30 March, 2015

Dyre Banking Trojan Hits Singaporean Banks

A research conducted by S2T Analytics found that several prominent Banks in Singapore have been targeted by the notorious malware, known for stealing banking credentials. The malware uses dark net domains in order to keep its C&C servers anonymous.

On February 12 2015, DBS bank released an announcement, stating: “We have discovered a variant of Dyre malware that may affect the legitimacy of the DBS IDEAL website. This malware is spread through phishing emails with malicious attachment. A sample of the phishing email is shown below. When the said malicious attachment is opened, the malware infects the customers’ computers or devices.” The company’s announcement also went on to explain the attack vector used for stealing the clients’ credentials: “Once customers’ computers or devices are infected, the malware will attempt to steal the customers’ login and authorisation credentials (such as Organisation ID, User ID, PIN, Security Access Code, SMS OTP and Challenge/Response) by altering the flow of logging on to the DBS IDEAL website. After the first login page, it will show a different “Security Access Code” page followed by a message that says “We are currently processing your information, please wait....” which does not exist in the legitimate DBS IDEAL website.”

A DBS Phishing Message
A DBS Phishing Message


Dyre, also known as Dyreza, is a banking Trojan that was first seen around June 2014. With the combination of its ability to steal login credentials by browser hooking and bypassing SSL, its man-in-the-middle (MITM) proxy server, and its Remote Access Trojan (RAT) capabilities, Dyre has become one of the most dangerous banking Trojans.

The Dyre Trojan is designed to steal login credentials by grabbing the whole HTTPS POST packet, which contains the login credentials sent to a server during the authentication process, and forwarding it to its own server.

The malware downloads a configuration file containing a list of targeted bank URLs. Each URL is configured to be redirected to Dyre’s MITM proxy server, on a different port for each bank. This allows the attacker to make a MITM attack by forwarding any user request to the bank and returning bogus data, including fake login pages, popup windows, and JavaScript/HTML injections. After all the information has been acquired by the attacker, he can remotely access the victim’s computer using a built-in VNC (Virtual Network Computing) module and perform transactions, data exfiltration, and more.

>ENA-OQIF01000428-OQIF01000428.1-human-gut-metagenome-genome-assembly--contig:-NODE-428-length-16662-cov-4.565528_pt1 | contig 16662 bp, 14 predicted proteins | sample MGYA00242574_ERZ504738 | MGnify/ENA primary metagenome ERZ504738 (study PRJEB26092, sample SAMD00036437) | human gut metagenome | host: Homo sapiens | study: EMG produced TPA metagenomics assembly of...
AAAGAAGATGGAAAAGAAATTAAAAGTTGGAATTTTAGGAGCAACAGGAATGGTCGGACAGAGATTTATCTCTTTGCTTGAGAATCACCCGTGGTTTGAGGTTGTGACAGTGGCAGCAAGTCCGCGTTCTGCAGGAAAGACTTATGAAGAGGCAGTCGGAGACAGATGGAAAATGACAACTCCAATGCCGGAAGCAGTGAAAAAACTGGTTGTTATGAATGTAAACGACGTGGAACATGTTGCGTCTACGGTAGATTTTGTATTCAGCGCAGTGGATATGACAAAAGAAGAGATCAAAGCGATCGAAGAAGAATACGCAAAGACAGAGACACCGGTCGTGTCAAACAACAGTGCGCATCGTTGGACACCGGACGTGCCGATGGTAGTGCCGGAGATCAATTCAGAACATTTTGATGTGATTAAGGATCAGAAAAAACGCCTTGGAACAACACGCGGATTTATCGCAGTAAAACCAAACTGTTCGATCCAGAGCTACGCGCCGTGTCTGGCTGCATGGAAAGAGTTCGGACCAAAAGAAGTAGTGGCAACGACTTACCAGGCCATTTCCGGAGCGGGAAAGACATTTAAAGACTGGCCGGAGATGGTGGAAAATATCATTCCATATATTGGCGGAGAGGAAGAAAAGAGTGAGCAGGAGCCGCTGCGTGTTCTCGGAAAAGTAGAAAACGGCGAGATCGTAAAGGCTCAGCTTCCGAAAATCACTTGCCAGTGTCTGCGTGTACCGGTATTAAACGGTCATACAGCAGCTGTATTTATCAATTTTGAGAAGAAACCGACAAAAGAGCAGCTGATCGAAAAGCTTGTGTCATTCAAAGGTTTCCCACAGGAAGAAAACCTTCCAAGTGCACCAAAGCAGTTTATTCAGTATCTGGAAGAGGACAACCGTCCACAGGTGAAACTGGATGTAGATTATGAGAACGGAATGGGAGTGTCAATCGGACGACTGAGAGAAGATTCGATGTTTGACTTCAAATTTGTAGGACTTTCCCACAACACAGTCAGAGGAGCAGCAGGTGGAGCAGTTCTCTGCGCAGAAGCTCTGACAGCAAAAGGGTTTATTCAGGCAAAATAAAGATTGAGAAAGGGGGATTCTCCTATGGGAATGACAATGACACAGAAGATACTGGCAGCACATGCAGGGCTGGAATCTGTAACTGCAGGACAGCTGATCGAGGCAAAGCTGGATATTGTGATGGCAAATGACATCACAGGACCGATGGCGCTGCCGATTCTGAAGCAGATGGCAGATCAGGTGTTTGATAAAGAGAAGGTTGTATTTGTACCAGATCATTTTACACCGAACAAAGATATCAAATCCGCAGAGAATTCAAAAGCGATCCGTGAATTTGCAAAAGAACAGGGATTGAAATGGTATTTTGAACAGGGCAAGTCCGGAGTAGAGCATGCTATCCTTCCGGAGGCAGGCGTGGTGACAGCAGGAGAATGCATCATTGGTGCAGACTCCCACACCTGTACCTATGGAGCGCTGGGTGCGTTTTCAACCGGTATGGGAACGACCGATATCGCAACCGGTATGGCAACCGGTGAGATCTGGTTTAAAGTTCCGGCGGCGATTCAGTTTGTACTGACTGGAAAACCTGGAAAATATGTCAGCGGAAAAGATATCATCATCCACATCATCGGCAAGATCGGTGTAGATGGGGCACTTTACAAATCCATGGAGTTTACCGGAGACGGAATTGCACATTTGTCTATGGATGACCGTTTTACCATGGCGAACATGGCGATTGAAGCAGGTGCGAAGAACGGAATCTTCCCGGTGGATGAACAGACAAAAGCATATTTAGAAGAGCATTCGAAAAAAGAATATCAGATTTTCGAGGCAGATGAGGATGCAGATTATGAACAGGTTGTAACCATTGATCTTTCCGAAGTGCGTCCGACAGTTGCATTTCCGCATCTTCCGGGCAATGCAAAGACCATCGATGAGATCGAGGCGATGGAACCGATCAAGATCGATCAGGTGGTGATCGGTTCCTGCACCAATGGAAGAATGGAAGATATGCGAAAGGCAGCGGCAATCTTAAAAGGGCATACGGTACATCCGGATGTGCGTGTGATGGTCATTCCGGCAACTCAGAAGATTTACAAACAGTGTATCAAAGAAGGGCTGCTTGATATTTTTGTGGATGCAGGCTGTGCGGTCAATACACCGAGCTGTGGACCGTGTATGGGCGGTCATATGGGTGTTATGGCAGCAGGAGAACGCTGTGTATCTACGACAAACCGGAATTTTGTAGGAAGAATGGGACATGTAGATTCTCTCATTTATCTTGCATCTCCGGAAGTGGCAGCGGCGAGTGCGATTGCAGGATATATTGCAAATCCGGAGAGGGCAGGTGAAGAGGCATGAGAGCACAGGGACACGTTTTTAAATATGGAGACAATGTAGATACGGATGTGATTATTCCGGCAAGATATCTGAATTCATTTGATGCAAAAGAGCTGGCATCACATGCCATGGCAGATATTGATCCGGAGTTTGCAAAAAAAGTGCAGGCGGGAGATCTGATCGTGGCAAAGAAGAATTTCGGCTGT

In early June 2014, researchers discovered that Dyre was being distributed by Cutwail botnet spam emails that included links to either Dropbox or Cubby file storage services. The threat actors later shifted to distribution via the Upatre downloader trojan. Recent, more developed versions of Dyre use SSL to encrypt all C2 communications, as well as a custom encryption algorithm.

Moreover, a recent version of the Dyre banking Trojan, delivered via phishing, has been seen to integrate communication through the I2P anonymization network. I2P is an overlay network similar to Tor that offers anonymity. It provides anonymous hosting known as eepSites, which are similar to Tor's hidden services. eepSites allow users to access websites in a way that masks the true location of the server, so that it cannot be easily identified and taken down.

Samples of the malware collected in the past two weeks, have shown that several prominent Singaporean banks in addition to DBS, were found among those targeted by the threat actors. Such campaigns also involved the implementation of i2p C&C servers.

Several Singapore banks in addition to DBS were targeted by Dyre according to the information collected by S2T Analytics from Internet sources and closed forums.

Though Dyre’s stealthy architecture makes it hard to discover possible infection, there are several recommended measures for mitigating this threat:

  • Increase clients’ awareness for phishing methods, since the malware is often downloaded as an email attachment, in addition to implementing the use of fake websites which resemble the bank’s
  • Monitoring potential signs of infection, such as connection to a compromised IP address or domain. (see attached list below)
  • S2T offers its expertise and experience in data harvesting from the deep and dark web for monitoring developments and trends concerning financial cyber-threats. Such monitoring may help substantially in better preparing for potential attacks.